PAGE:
“Our members are committed,” he said. To illustrate his point, he referred to the Coalition’s meeting during the blizzard in early January. “The room was packed…seniors [walked] through the room with their canes…we had teenagers, seventeen-year-olds who everybody says don’t care about nothing, getting there early to help set up.”
“Whatever type of peaceful direct action we have to do to stop the closing of Dyett, that’s what we plan to do…We are not prepared for that school to close.”
In the midst of the mobilization around Dyett High School, Principal Campbell is operating business as usual. Campbell was originally hired in 2012 to help phase the school out, and though he and the administration are not involved with the Coalition to Revitalize Dyett, he says he applauds KOCO’s efforts to have a neighborhood high school. “It’s much needed.”
“Mr. Campbell’s taking lemons and making lemonade,” Brown said at the Education Summit, while introducing him to the audience.
Dyett’s massive school building has the capacity for 1,200 students, but with only seventy-eight students and twenty-five staff members, they only use half of the space. Campbell says the facility doesn’t have any serious problems and could continue to be used as a school, though he is not aware of any concrete plans that the district has made.
“We’re still a regular school,” Campbell says, with regular expectations for students’ achievement and consequences for their actions. He hopes to raise attendance rates to eighty-five percent by the end of this year, citing an initiative that incentivizes weekly attendance by allowing students off-campus lunch as a reward for perfect attendance.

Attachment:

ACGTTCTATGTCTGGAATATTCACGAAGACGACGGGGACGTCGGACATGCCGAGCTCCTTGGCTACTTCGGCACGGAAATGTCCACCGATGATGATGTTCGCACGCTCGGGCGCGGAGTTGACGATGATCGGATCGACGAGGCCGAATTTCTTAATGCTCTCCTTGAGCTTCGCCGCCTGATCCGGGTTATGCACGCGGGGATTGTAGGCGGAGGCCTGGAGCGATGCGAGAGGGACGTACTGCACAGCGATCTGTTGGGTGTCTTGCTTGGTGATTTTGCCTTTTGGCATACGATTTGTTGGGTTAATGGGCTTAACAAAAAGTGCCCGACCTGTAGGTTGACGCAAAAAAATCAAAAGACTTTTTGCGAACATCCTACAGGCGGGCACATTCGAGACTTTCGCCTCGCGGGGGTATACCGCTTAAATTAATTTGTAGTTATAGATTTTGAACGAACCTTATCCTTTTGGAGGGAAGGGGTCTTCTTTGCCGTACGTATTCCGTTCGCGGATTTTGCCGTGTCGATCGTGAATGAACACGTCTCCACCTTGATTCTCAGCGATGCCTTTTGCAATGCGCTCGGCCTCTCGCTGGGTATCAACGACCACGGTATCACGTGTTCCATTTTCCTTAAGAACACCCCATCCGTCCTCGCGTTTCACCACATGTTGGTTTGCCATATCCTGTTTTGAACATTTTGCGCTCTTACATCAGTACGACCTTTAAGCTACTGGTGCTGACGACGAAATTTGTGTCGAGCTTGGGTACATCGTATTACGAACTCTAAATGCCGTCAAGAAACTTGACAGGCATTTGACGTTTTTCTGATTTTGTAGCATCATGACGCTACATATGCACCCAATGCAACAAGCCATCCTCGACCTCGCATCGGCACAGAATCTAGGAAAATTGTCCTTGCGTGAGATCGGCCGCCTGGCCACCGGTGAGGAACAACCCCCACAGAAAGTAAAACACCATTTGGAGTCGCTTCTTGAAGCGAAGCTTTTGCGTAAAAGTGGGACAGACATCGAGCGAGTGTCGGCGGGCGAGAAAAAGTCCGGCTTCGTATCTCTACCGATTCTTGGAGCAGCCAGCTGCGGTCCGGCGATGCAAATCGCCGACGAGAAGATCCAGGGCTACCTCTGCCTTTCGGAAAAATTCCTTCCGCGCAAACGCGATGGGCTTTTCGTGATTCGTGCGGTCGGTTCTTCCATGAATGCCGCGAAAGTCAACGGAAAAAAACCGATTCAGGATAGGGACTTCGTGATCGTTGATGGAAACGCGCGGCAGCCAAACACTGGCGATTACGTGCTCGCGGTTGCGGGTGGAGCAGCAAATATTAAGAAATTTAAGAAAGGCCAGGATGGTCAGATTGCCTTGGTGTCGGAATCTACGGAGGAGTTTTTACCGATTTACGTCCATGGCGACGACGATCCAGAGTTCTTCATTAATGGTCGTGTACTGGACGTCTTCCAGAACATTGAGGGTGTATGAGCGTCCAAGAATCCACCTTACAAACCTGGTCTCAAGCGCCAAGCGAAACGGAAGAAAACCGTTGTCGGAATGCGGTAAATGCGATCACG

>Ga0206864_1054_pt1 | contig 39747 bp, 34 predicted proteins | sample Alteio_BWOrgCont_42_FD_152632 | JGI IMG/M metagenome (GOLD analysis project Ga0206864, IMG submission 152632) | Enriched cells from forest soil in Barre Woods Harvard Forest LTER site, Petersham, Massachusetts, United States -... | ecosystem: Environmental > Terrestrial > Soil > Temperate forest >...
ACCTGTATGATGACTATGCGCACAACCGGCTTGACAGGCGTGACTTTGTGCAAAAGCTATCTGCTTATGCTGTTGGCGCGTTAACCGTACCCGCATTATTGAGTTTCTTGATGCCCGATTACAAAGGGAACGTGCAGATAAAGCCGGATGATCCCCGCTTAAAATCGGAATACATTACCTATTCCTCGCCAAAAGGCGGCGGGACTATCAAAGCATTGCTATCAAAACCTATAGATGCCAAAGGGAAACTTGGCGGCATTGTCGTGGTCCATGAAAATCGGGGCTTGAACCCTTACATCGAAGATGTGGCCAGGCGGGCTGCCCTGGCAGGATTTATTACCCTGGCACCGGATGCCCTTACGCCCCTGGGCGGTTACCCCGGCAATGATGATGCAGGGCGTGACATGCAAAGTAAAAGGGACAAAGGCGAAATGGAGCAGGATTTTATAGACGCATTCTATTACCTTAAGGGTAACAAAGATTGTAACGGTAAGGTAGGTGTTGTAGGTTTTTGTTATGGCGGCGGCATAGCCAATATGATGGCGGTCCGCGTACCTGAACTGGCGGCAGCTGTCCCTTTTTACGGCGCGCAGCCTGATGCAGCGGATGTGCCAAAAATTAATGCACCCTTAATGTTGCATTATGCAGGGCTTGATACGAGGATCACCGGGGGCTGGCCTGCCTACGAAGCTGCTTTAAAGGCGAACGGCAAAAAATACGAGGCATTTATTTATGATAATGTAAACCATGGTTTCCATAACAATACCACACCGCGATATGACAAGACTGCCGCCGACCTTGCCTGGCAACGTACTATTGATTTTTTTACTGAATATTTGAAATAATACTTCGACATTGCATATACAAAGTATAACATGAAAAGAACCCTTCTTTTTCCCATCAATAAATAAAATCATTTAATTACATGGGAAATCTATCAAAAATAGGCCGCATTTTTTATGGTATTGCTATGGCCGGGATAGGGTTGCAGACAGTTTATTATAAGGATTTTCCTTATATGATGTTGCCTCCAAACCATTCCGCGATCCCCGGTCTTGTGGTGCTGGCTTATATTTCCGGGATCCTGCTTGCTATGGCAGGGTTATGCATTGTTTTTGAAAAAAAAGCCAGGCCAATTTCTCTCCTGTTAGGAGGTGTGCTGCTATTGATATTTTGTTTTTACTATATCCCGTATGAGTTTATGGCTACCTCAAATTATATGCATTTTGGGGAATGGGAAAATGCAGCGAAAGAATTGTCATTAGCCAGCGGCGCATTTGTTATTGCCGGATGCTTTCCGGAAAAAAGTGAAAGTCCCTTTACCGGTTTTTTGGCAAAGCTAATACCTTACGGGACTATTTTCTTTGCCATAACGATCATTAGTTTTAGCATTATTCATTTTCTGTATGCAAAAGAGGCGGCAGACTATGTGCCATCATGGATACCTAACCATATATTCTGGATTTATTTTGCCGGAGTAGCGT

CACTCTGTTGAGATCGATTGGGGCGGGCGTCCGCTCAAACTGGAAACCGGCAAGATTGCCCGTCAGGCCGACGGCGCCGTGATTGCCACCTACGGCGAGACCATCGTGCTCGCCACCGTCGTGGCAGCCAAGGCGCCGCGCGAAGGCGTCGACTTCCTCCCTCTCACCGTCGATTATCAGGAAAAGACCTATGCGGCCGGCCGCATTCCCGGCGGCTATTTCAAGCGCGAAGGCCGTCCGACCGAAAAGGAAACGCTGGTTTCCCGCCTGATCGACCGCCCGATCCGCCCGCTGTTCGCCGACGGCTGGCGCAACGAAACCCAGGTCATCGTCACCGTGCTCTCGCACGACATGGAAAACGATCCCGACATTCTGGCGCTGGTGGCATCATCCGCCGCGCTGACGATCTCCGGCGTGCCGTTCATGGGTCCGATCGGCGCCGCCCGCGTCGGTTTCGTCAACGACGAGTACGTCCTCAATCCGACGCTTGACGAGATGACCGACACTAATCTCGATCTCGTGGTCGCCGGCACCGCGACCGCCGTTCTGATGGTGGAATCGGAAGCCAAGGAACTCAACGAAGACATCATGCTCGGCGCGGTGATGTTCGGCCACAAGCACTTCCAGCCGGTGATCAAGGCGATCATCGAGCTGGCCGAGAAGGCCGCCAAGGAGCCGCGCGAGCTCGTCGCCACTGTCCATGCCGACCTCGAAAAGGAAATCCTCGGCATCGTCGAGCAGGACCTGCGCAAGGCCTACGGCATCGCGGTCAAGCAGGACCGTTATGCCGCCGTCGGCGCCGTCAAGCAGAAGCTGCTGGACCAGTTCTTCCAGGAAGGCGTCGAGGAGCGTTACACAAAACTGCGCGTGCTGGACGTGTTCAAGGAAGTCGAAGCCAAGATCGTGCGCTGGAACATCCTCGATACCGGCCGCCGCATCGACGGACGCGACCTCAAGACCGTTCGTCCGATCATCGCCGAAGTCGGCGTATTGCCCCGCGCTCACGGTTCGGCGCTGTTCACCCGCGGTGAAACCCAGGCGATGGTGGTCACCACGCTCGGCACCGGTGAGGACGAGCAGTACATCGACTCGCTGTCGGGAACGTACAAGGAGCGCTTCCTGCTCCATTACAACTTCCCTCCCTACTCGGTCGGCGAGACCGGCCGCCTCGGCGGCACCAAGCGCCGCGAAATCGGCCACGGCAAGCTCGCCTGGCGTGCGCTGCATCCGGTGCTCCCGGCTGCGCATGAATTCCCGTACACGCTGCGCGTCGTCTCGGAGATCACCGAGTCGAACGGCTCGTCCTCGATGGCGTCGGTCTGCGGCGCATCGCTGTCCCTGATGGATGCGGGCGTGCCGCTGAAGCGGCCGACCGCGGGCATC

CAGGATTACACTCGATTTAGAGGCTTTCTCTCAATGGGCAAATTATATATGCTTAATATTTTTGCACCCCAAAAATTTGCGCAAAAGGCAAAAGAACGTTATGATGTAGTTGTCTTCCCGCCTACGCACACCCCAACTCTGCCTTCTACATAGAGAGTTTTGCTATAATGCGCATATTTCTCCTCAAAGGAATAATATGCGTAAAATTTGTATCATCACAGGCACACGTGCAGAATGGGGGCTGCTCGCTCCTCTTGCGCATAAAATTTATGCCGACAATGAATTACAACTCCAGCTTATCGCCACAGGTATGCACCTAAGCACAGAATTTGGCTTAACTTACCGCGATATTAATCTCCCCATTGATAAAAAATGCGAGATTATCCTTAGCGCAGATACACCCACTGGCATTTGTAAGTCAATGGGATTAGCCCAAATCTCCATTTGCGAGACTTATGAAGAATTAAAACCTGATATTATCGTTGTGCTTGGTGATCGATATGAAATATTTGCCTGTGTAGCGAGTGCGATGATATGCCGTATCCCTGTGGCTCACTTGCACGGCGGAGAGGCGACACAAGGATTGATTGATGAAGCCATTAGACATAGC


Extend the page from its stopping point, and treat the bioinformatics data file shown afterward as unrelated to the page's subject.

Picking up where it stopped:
“Numbers talk,” he says, citing a nine-percent rise in attendance so far this year. Ninety-four percent of the class graduated last year, the highest graduation rate in five years, and though all graduates had college acceptances, only forty-six percent went away to school.
The initiative to keep Dyett open addresses another part of KOCO’s mission, that of building “the next wave of leaders.”
“We don’t believe that young people become leaders when they’re grown, we believe they become leaders now,” Brown said, explaining that many of the high school students involved in the Dyett coalition have participated in KOCO’s afterschool and leadership programs since elementary school.
“For us, the youth programming is where you learn how to meet a need. Because the threat that exists towards our base regards our quality of life…we feel that we have to have a base that is more deeply invested in our work.”
Parrish Brown (no relation to Jitu Brown) has been involved with KOCO since he was in sixth grade at the now-closed Price Elementary School, in Kenwood. He has worked previous KOCO campaigns, travelling to Washington, D.C. with Jitu as a freshman. Now in his senior year, he is ranked second in his class and is one of about twenty Dyett students involved with the Coalition.
Parrish’s little brother is one of a handful of Dyett students working to transfer out of the school now, to finish out his high school career on as strong a note as possible. He’s hoping to transfer to King College Prep.
“Young people have been pushing their own concerns, so they’ve been very engaged in this Dyett fight as well,” Jitu Brown says.
An emphasis on passing the torch to the next generation of leaders pervades the entire initiative around Dyett.
Jitu Brown is getting ready to move to a position with Journey for Justice, a national coalition working against school closures in eighteen different cities, but he says KOCO will remain his home base. At the end of the January 20 summit, he pointed out a young woman whom he has known since she was seventeen, and who is preparing to take over as education organizer. When she threatened to eat some of the pumpkin bread a summit attendee had baked for him, he snapped at her. “You better get it together girl. We’ve got nation-building work to do.”